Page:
70 25 5     

That 77% figure might have been from an older poll, but these numbers are still in that ballpark--a vast majority support a public option, a very slim minority oppose it.  It's not a far-left idea, it's as mainstream as they get.  So Bill, if you want to come back and argue against a public option--tell us why it hurts people instead of helping them--that's great, glad to have you.  But you've got to use some facts in your argument, not just name-calling. And, by the way--Kyl and his friends are being obstructionist, because they are trying to prevent reform that Americans need.  And the reason I wrote to Kyl, and not to a Democrat, is that I live in Arizona.  Simple enough?

Jeff Mariotte

A new NYT/CBS News poll just out.

Question #57 asks: "Would you favor or oppose the government offering everyone a government administered health insurance plan -- something like the Medicare coverage that people 65 and older get -- that would compete with private health insurance plans?"

Favor, 65%, Oppose 26%, Don't Know/NA 9%.  Looks like the public option remains pretty popular across the board.  And its support is up since the end of August.

http://documents.nytimes.com/new-york-times-cbs-news-poll-confusion-over-health-care-tepid-support-for-war#p=15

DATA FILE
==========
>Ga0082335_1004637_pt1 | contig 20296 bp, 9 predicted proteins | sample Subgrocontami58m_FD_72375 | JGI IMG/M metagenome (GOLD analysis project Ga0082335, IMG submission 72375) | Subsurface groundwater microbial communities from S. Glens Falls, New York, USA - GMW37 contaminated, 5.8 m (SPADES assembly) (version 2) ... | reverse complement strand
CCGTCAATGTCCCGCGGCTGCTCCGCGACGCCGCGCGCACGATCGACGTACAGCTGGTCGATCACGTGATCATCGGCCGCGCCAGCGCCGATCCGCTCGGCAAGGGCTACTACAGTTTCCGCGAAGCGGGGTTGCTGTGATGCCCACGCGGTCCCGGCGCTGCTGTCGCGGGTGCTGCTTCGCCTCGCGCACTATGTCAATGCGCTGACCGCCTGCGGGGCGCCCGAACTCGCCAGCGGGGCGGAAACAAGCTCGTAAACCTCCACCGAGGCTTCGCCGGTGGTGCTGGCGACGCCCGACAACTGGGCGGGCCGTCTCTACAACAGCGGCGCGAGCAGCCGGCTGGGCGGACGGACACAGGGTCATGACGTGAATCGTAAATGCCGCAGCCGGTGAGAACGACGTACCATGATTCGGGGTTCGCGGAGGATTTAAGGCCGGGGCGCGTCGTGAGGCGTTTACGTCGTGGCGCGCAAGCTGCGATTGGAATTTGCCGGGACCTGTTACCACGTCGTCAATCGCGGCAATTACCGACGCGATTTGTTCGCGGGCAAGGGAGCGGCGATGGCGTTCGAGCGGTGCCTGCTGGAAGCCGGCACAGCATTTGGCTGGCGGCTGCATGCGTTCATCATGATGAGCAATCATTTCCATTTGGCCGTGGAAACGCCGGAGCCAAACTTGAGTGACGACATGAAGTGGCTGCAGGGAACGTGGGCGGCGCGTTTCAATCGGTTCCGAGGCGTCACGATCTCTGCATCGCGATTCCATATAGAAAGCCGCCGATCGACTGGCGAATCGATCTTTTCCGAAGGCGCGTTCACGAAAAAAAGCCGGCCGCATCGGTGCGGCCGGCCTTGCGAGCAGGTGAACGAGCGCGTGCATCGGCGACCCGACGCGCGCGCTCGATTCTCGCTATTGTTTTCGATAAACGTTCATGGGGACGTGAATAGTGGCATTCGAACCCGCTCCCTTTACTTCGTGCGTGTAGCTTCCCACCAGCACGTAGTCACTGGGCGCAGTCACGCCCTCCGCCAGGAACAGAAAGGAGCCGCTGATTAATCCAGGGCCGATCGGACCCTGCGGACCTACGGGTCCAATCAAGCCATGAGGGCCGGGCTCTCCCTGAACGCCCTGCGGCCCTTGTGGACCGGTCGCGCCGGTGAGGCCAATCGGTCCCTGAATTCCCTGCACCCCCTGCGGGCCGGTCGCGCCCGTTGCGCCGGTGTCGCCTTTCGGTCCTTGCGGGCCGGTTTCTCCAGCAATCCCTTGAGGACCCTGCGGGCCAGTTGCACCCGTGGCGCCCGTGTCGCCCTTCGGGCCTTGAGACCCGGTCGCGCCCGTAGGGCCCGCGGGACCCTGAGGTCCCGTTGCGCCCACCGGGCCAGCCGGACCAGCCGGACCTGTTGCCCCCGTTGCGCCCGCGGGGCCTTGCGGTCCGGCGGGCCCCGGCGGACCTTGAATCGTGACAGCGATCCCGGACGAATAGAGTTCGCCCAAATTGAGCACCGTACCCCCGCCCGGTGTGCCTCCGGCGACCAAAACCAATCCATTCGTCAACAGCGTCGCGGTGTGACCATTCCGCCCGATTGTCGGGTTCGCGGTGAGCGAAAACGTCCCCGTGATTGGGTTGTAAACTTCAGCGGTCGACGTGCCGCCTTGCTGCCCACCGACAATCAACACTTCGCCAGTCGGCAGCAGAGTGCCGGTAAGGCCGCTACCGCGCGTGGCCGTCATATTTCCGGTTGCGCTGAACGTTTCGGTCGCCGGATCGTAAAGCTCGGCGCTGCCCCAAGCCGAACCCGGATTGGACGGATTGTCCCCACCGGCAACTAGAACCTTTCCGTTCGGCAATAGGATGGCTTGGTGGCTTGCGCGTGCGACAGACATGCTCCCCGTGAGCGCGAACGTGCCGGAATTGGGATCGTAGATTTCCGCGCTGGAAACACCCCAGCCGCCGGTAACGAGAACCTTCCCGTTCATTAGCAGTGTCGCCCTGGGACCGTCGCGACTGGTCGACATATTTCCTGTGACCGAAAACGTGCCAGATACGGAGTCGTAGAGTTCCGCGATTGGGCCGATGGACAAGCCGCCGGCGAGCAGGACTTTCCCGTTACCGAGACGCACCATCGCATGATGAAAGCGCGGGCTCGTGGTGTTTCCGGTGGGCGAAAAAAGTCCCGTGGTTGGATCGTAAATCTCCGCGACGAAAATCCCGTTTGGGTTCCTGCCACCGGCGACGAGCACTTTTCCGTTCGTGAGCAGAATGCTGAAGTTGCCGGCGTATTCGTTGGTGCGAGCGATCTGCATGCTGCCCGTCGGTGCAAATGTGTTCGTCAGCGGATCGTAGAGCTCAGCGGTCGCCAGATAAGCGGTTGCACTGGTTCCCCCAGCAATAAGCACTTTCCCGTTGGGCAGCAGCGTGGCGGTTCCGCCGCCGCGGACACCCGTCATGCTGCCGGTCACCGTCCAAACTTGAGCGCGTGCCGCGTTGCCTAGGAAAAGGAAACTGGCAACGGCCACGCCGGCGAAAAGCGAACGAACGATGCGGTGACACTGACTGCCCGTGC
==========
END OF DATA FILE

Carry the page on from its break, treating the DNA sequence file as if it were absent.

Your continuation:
Jeff Mariotte

Interestingly, in the details of the above poll, people were asked about party affiliation in connection with their opinion of a public option. Even Republicans support it by a plurality, if not a majority. The stats among Dems are 81% for/12% opposed, among independents 61%/30%, and among Reps 47%/42%.

So how is this a far-left proposal, again?

Shiai

For anyone interested in writing to members of Congress (or the President), I'd recommend that you save yourself the cost of a stamp and don't bother with snail mail. Ever since the anthrax attack of 2001, all mail to Federal officials is now routed to a facility in Toledo, Ohio, where it is thoroughly examined. This procedure takes up to three months, so anything you send now might not reach the intended party until Christmastime.

Also, although Email is obviously far more convenient, you also have no guarantee that your letter will be read in full, rather than just quickly scanned by some office intern, who may or may not pass it along to the Congressman. Often, they'll just note on which side of an issue you stand, and they'll lump you in to an informal For/Against poll.

For something such as this (and for any issue you feel strongly about, really), the best way to transmit your letter is often via fax. As comedian/activist Hal Sparks says, the trees have to take a hit on this one. As members of Congress really receive so few actual relevant physical letters these days, there's a greater chance that your fax will be placed on their desk than if you send an Email.

If their website doesn't list a fax number, call their office and ask for it.

Jeff Mariotte

Excellent advice, Shiai. Thanks!